Harry Urban Lives with dementia. He started the Facebook dementia support group called Forget Me Not (it’s a closed group, you will need to request to join if you want to become a member).
Harry, who is an administrator on the Forget Me Not page, posts there frequently, and sometimes shares those posts on his personal page. This particular post really resonated with me:
“Are we missing the point concerning raising dementia awareness? Are we so focused on finding a cure for Alzheimer’s that we are forgetting about the people living other forms of dementia? Today Hazel and I volunteered at the Alzheimer’s Associations Walk to End Alzheimer’s and had a wonderful time, but something was missing.
I listened to the speakers and heard the statistics and how horrible this disease is. What I didn’t walk away with, was the feeling of Hope. It was nice to hear how much money sponsors contributed and who gave the most, but is that how we are going to end Alzheimer’s?
I know I am being over critical and going to catch Hell from many directions, but the path of dementia I am walking on is comprised of people living with various forms and stages of dementia. Money is not going to get them off that path, only Hope can.
Money is needed to find a cure for future generations and I’m for it, but damn it, don’t people realize that my friends don’t want to hear about the miseries or the statistics, they want to hear how they can live with their disease today.
Why is it so hard to speak about Hope and how we are spending money toward finding ways to live a better life? When we talk about finding a cure, why can’t we also want to find a cure for Vascular Dementia, Lewy Body Dementia, Frontotemporal Dementia and all the other forms.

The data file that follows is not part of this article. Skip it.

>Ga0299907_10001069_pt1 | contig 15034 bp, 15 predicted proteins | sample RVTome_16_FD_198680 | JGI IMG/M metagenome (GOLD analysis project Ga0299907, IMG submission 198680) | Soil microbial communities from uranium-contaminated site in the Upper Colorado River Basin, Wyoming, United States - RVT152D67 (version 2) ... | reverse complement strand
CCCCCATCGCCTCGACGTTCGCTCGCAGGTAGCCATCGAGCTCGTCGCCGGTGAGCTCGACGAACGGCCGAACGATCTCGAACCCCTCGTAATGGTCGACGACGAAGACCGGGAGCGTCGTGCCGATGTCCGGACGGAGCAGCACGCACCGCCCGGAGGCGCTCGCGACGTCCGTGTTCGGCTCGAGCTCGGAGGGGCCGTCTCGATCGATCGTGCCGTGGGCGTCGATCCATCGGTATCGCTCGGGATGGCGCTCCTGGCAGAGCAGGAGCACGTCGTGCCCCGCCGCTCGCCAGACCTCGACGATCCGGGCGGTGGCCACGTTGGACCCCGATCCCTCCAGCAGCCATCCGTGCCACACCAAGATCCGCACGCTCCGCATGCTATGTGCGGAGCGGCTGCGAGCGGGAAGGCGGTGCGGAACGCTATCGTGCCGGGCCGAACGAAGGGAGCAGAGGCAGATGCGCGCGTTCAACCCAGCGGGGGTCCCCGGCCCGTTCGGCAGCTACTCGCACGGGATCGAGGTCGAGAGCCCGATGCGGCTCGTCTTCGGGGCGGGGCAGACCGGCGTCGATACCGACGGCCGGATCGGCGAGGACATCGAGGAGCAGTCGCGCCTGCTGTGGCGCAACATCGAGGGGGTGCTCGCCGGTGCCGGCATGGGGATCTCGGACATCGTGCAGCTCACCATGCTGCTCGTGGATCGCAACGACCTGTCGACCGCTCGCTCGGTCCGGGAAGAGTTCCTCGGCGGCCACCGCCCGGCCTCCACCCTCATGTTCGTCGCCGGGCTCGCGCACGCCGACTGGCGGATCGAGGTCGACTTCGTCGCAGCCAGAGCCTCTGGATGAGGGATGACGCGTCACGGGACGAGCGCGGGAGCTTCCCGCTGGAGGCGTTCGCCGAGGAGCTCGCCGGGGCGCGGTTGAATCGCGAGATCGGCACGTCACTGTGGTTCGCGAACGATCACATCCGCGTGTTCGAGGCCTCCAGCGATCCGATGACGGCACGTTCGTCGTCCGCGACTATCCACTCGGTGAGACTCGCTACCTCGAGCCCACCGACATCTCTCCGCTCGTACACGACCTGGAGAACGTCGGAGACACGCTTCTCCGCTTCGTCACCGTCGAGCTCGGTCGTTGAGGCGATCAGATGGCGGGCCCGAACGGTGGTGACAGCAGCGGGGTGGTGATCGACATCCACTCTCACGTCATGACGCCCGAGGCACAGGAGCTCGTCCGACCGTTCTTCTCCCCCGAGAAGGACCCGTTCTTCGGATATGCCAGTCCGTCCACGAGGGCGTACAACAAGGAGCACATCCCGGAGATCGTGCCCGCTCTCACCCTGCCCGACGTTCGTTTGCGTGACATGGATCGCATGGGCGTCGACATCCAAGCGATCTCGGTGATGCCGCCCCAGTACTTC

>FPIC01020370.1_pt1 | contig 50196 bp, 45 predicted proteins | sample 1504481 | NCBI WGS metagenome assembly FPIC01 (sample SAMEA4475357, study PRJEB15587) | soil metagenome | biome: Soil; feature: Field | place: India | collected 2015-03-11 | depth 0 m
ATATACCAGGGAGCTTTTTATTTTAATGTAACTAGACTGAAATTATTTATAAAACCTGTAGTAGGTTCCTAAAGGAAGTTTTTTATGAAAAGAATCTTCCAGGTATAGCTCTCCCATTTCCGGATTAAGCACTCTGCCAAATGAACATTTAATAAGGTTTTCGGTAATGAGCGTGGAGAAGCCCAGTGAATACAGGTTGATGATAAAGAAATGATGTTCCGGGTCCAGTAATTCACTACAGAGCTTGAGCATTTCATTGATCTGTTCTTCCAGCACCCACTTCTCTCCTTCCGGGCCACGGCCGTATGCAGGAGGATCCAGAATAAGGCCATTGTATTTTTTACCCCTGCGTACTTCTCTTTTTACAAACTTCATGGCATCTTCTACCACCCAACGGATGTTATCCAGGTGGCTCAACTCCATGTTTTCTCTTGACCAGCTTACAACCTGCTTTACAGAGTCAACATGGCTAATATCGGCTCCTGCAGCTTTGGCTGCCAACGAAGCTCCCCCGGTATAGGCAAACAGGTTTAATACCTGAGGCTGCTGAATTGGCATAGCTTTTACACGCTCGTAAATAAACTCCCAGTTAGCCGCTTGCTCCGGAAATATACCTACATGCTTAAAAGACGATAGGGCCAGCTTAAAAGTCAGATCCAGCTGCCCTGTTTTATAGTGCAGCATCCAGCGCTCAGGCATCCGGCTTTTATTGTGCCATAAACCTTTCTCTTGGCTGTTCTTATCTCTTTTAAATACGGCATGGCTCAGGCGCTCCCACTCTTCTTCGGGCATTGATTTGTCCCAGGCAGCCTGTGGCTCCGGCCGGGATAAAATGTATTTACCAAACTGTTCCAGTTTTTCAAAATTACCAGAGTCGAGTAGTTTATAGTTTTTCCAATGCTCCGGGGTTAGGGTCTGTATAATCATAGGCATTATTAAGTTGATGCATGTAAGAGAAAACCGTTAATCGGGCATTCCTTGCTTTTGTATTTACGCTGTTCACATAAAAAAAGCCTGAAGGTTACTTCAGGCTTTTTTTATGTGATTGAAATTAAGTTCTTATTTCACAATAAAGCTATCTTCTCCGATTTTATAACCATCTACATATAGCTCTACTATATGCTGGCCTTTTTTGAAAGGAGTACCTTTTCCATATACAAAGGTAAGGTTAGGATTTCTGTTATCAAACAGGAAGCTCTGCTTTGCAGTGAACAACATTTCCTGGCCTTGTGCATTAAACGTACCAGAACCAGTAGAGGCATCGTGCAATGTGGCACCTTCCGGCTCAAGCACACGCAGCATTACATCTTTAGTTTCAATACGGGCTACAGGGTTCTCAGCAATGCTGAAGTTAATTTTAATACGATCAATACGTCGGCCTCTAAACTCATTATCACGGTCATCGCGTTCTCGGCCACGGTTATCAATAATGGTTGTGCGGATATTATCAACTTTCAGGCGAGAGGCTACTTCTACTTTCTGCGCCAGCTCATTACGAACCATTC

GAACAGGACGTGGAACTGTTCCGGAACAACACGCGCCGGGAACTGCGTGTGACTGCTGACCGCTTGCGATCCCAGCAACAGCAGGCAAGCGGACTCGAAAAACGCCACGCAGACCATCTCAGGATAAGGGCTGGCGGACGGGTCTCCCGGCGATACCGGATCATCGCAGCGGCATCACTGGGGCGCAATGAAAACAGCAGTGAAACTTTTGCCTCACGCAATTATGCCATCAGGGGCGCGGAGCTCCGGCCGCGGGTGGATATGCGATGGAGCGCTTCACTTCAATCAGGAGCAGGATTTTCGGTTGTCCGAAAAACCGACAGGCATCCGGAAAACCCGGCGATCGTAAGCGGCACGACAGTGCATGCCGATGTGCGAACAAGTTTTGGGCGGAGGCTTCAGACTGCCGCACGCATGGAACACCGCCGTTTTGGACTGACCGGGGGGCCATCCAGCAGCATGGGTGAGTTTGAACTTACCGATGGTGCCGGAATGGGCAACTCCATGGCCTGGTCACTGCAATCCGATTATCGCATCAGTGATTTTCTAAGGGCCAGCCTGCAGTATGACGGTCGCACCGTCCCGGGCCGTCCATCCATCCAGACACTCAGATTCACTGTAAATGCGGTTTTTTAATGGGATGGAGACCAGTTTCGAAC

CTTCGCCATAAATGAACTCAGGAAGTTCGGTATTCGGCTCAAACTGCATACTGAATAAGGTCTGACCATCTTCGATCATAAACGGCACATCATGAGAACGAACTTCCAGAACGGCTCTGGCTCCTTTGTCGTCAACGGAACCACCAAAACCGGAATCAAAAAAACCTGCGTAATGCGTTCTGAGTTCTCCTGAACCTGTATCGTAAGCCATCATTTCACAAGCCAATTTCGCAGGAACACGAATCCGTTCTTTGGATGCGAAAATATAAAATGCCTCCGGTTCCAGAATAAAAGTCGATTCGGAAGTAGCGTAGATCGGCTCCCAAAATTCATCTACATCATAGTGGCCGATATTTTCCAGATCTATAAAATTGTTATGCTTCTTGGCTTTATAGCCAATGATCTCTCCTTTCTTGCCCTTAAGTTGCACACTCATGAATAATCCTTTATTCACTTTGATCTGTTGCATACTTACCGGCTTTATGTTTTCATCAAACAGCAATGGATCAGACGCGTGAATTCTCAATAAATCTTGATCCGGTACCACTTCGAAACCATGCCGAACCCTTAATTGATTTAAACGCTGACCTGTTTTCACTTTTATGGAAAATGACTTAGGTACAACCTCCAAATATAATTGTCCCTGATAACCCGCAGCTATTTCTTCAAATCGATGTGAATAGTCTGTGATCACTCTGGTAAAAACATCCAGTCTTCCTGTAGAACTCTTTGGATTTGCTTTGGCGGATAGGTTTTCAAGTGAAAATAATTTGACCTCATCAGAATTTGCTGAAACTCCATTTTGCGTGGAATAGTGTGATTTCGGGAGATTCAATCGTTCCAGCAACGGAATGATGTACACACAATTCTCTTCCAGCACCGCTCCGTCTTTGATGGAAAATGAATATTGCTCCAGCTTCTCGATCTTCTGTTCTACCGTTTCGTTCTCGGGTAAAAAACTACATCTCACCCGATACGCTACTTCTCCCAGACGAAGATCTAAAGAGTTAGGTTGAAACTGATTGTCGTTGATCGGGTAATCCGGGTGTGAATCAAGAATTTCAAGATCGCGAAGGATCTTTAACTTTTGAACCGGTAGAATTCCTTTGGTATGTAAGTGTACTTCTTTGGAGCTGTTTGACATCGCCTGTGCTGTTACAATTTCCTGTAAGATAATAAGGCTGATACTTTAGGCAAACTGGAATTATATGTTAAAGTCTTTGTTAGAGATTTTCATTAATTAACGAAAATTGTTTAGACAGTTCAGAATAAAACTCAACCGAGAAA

My biggest question is, why do we need to sell the miseries of our disease to raise funds. Maybe if people saw the Hope and progress the grass roots are making into how people think about dementia, they would give more.”
Several people who also live with dementia made these comments on Harry’s post:
“The negative narrative feeds fear and dread and disables people upon diagnosis. When we speak out our diagnosis are questioned because of the negative perceptions of professionals who should know better. Other diseases are portrayed in a more positive light, breeding enablement and hope, why can that not be the narrative around Dementia.” ~ HG
“This is precisely the problem. Perpetuating the tragedy stereotype is what They use to raise money. Dispelling myths and demonstrating we’re still human with equal human rights is what We do to raise hopes. Someone needs to get Our truth to the masses.” ~ Mary Radnofsky
“Very well said! I have often felt that some of the big associations care much more about the money than they do about people living with the disease.” ~ SW
Like Harry and I, others in the worldwide dementia care advocacy network are asking pertinent and powerful questions such as: why do we need to sell misery and our souls to get funding for dementia care?